The Lowa Weisshorn GTX is a great all-around alpine or mountaineering boot that performs well on both steep glaciers and more mixed terrain.

Become an expert
  • Lowa’s Weisshorn GTX is a single-boot, technical mountaineering gear with a split-grain leather upper. It has a waterproof liner supplied by Gore-Tex.
  • The high-cut collar of the boot is built with the Flexfit-Synchro technology. It gives the stiff ankle shaft a decent amount of flex to improve the user’s mobility.
  • Cushioning and surefootedness over especially rocky terrain are granted by the DuraPU midsole, while traction on various surfaces is given by the resolable Vibram Dolent. Resolable means that the outsole can be replaced with a new one.

The Lowa Weisshorn GTX is an over-the-ankle climbing footgear offered for both male and female mountaineers. Both versions come in standard width in a range of whole and half sizes. The women’s version is crafted using a female-specific last. The boot’s closure system, which features the I-Lock mechanism, and together with the FlexFit-Synchro technology, provides a personalized fit from top to bottom.

With its Vibram Dolent outsole, the Weisshorn GTX is serious to provide traction where it counts. Its profile features aggressive lugs with self-cleaning properties. It is also designed to give climbers the ability to make precise foot placements for edging stability.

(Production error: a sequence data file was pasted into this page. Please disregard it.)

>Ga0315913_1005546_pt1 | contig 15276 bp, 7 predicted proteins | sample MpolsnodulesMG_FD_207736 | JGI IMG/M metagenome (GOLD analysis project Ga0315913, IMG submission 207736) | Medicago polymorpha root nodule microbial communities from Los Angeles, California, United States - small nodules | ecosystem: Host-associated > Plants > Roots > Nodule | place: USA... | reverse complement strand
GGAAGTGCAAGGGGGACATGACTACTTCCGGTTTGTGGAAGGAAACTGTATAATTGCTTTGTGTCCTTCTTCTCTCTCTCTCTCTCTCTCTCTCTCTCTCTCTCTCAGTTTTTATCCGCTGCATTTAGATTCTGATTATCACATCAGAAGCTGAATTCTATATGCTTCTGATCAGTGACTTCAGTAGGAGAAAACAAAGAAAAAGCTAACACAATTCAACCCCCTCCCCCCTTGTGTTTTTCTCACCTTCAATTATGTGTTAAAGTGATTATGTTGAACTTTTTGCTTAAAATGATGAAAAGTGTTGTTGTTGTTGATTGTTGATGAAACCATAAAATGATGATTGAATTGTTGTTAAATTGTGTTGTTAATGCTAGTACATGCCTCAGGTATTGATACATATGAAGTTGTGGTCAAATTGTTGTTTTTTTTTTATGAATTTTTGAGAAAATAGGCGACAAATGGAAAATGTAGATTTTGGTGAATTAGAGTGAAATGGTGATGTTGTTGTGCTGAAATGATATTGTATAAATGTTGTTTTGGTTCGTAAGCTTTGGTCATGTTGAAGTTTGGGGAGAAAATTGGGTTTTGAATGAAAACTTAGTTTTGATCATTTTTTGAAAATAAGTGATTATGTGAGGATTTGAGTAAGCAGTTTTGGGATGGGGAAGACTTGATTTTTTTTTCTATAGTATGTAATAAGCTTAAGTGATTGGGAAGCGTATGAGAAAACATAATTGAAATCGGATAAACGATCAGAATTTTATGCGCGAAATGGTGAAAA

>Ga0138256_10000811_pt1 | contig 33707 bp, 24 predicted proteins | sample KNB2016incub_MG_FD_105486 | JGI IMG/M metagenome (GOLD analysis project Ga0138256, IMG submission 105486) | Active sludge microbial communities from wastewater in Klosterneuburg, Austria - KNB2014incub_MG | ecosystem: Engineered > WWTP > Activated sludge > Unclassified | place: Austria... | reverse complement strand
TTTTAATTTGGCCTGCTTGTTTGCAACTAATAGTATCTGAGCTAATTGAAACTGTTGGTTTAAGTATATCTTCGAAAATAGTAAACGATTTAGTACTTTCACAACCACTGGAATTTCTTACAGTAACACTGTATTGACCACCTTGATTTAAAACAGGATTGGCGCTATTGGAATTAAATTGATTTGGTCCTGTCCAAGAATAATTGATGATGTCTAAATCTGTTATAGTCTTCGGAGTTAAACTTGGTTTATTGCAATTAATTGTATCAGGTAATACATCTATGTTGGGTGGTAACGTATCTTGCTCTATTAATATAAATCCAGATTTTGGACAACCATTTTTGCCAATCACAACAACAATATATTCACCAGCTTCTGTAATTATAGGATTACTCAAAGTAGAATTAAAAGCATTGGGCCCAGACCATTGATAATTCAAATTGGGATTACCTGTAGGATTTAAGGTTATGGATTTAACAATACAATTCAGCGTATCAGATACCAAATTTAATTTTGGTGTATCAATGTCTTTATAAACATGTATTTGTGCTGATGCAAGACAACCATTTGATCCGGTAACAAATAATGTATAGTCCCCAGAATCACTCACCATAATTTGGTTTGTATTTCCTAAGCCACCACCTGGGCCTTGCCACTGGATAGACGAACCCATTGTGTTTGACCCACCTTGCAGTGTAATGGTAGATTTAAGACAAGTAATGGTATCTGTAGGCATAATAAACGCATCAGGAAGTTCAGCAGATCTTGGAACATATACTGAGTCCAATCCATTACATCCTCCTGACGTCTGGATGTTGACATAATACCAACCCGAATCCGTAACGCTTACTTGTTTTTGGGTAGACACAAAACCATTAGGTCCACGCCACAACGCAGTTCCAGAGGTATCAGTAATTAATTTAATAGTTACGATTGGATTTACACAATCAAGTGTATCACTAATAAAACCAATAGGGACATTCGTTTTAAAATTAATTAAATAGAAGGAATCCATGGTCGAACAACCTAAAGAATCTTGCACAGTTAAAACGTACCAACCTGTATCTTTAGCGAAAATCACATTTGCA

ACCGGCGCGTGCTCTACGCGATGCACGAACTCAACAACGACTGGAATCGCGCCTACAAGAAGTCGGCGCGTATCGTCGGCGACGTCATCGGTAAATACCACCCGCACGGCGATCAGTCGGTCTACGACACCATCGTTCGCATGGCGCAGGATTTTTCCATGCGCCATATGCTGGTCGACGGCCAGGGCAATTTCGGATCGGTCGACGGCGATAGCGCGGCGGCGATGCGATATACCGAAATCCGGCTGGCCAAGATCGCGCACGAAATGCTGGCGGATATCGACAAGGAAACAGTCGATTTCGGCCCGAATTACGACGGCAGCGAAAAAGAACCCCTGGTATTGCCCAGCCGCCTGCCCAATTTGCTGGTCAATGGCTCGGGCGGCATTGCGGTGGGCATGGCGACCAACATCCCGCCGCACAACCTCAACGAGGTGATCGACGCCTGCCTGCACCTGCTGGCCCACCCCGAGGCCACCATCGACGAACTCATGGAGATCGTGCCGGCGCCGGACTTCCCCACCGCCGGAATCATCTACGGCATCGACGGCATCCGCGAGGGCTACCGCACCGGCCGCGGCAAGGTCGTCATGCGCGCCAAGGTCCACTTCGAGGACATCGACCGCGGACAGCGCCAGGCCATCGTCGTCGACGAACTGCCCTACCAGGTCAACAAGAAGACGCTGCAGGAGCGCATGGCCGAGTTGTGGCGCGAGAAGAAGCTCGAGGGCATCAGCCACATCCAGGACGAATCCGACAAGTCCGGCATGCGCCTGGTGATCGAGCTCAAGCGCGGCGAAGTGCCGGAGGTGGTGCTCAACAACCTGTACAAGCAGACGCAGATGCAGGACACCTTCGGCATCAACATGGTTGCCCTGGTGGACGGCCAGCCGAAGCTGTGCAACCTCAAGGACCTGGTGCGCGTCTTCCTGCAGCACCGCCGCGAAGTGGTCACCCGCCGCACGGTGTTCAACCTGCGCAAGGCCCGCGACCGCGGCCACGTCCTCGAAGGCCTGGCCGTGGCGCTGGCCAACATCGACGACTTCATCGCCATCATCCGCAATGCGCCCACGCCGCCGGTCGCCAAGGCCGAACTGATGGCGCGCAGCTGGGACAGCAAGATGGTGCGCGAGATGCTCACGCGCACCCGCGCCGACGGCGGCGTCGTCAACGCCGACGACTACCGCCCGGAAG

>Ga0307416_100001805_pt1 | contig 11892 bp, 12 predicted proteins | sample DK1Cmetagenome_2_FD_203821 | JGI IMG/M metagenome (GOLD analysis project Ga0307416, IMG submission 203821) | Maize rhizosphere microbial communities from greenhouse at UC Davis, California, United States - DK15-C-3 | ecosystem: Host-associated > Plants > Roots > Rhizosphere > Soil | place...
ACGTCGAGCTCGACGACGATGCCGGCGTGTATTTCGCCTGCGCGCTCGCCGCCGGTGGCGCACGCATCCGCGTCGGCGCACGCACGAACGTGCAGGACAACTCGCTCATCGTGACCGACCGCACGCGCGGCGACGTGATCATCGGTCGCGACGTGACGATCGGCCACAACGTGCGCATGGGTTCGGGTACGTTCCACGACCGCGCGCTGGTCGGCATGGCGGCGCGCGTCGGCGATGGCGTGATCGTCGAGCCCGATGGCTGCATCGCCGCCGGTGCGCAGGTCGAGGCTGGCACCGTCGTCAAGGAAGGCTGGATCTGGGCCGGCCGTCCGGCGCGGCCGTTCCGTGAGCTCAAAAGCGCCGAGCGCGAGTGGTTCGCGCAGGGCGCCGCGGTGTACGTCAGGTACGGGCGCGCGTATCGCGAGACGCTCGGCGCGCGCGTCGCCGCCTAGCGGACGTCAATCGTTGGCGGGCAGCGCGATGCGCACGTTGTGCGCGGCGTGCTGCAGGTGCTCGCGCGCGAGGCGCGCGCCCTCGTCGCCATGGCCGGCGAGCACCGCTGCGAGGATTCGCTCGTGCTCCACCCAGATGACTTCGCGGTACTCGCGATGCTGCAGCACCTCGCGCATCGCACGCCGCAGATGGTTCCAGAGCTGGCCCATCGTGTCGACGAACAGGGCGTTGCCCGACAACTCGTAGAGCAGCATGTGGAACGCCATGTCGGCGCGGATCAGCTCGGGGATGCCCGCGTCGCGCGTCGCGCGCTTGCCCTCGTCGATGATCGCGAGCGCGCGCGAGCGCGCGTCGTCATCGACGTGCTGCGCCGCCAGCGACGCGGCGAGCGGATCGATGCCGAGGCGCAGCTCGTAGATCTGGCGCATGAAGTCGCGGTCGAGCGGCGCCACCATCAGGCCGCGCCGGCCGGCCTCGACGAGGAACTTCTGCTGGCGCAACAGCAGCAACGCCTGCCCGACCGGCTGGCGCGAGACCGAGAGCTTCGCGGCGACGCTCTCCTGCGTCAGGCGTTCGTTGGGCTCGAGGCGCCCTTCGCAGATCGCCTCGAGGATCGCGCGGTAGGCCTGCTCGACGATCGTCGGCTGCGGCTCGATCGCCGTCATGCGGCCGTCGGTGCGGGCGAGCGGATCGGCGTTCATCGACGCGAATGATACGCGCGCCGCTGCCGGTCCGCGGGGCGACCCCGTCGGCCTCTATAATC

The Lowa Weisshorn GTX’s DuraPU midsole is responsible for the user’s underfoot cushioning and shock protection. It comes with a flexible yet stabilizing shank called Hard Winter (with I-Core). In addition, it is engineered with heel and forefoot notches, making the boot compatible with automatic (step-in) crampons.

Supplementary to the footwear’s overall comfort is the Insulate Pro Footbed. As its name suggests, it also has thermal insulation, thanks to the Gore-Tex Duratherm technology. 

Split-grain leather makes up the majority of the Weisshorn GTX’s upper. It is infused with a Gore-Tex liner for waterproofing. Its ankle zone, which features the Flexfit-Synchro, is made of an elastic, synthetic material. Its base has a high-wall rubber rand for bump and abrasion protection. This alpine trekking gear also has a pair of tongues—the inner tongue may be adjusted or removed, while the outer tongue is gusseted for debris protection.

The boot’s closure system consists of synthetic laces and (mostly) metallic lace hooks and loops. It includes the I-Lock—a pair of lace loops that, when pushed in, enable users to have a separate lacing configuration for the boot’s upper shaft. 

Author
Paul Ronto
Paul Ronto

Paul loves adventure. Over the past 20 years, he has climbed, hiked, and ran all over the world. He’s summited peaks throughout the Americas, trekked through Africa, and tested his endurance in 24-hour trail races. He has worked in the outdoor industry as a whitewater and hunting guide, gear tester, copywriter, and outfitting specialist at places like The National Outdoor Leadership School, No Barriers USA, and Sierra Trading Post. He has been quoted in NYMag, NBCNews, and Business Insider to name a few.

paul@runrepeat.com